Propensity Model: How to Predict Customer Behavior Using Machine Learning
It’s a common practice for companies and their marketing teams to try guessing how likely certain groups of customers are going to act under certain circumstances. For this purpose, they create propensity models. Built in a traditional statistical fashion, the accuracy of outcomes predictive tools provide isn’t always high. To help companies unlock the full potential of personalized marketing, propensity models should use the power of machine learning technologies. Alphonso – the US-based TV data company – proves this statement. With AI by its side, the company managed to optimize the spend on advertisements by predicting the conversion of new users and targeting those with a higher likelihood to subscribe on premium. The result was impressive: The accuracy of predictions was increased from 8 to 80 percent.
This post is going to shed light on propensity modeling and the role of machine learning in making it an efficient predictive tool. You will also learn how propensity models are built and where the best place to start.
What is a propensity model?
Propensity modeling is a set of approaches to building predictive models to forecast behavior of a target audience by analyzing their past behaviors. That is to say, propensity models help identify the likelihood of someone performing a certain action. These actions may range from accepting a personalized offer or making a purchase to signing up for a newsletter or churning, etc.
A probabilistic estimation of whether your customers will perform any of such actions or not is called a propensity score. Equipped with these scores, you can also make an educated guess of the value each customer brings in real-time.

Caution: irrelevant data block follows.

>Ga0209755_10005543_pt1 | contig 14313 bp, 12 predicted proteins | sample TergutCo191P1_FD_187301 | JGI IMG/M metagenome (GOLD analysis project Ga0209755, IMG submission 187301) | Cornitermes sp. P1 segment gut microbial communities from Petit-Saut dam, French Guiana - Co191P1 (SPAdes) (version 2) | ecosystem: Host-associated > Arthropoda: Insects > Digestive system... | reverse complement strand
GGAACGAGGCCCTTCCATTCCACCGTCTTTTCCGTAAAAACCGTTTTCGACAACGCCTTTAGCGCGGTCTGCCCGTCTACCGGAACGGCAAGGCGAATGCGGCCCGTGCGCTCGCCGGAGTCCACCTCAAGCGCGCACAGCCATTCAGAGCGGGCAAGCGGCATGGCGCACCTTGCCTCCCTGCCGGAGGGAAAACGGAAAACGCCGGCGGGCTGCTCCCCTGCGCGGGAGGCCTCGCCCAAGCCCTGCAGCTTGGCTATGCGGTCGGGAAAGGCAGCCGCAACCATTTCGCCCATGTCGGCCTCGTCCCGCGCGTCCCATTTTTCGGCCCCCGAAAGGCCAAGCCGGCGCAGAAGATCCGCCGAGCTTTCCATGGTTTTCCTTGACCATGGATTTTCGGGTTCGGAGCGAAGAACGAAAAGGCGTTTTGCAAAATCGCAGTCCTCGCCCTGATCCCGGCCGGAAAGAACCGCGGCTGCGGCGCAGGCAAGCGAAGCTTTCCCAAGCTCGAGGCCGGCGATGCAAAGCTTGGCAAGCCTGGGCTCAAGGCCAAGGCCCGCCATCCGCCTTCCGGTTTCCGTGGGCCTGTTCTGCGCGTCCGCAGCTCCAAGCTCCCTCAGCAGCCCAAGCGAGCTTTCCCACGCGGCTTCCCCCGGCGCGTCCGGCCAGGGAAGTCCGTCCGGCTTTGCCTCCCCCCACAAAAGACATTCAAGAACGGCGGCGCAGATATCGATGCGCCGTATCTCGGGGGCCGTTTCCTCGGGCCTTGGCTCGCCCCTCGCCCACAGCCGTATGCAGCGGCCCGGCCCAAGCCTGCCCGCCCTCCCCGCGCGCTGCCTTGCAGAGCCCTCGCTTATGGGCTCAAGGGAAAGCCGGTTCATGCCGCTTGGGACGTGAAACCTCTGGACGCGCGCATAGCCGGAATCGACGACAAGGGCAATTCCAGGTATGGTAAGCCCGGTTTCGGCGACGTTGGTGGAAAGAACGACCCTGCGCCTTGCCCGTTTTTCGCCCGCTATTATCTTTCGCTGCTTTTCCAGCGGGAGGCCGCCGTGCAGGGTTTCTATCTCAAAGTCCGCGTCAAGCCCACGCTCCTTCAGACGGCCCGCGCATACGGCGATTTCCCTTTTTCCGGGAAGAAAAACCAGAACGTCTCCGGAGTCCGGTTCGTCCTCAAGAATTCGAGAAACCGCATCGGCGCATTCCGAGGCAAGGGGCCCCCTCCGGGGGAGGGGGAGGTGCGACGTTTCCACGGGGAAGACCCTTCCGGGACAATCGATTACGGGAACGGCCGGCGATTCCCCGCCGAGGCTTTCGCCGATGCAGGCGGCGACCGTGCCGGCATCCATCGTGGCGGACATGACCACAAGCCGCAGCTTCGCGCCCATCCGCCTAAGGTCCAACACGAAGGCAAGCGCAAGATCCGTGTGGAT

While the origins of propensity modeling can be traced back to 1983, it’s only recently that machine learning has made it possible to unfold the technique’s full potential. With the right tools and experienced data science teams, companies can now build advanced propensity models and make accurate predictions.
For companies to be good with predictions, propensity models have to be dynamic, scalable, and adaptive. Let’s go through these characteristics in more detail.
- Dynamic means models should be built in a way to advance with trends, adapt, and learn on new data as it becomes available.
- Scalable means they shouldn’t be created for a single-use scenario but in a way to produce a wide array of predictions.
- Adaptive means models should have a proper data pipeline for regular data ingestion, validation, and deployment to timely adjust to changes.
When implemented in this way, propensity modeling will help you avoid revenue losses and build more targeted and safer marketing campaigns.
Types of propensity models
Experts distinguish several types of propensity models based on the customers they target and the problem that needs to be solved. Here, we’re covering the three key ones.
Key types of propensity models
The propensity to purchase/convert model shows you which customers are more likely or less likely to buy your services, products, or perform some target action, e.g. subscribe to a newsletter. Once you know which of your customers are more willing to make a purchase, you can decide on customized offers.
The model to calculate customer lifetime value (CLV) allows you to estimate the monetary value of purchases/transactions each customer makes during their lifetime with your business. Models can provide you with information about which acquisition campaigns produce customers with the highest CLV so you know which deserve investment.
The propensity to churn model helps you identify which leads and customers are at risk, meaning they aren’t happy with the products or services and are prone to abandon your company. By estimating this propensity score, you can try conducting a re-engagement campaign to convince customers to stay or win them back.
The propensity to engage model allows you to evaluate the propensity of your leads and customers to show proactive behavior. It may be a propensity score showing which website visitors are expected to click on an ad or which citizens will possibly vote for a given party in elections.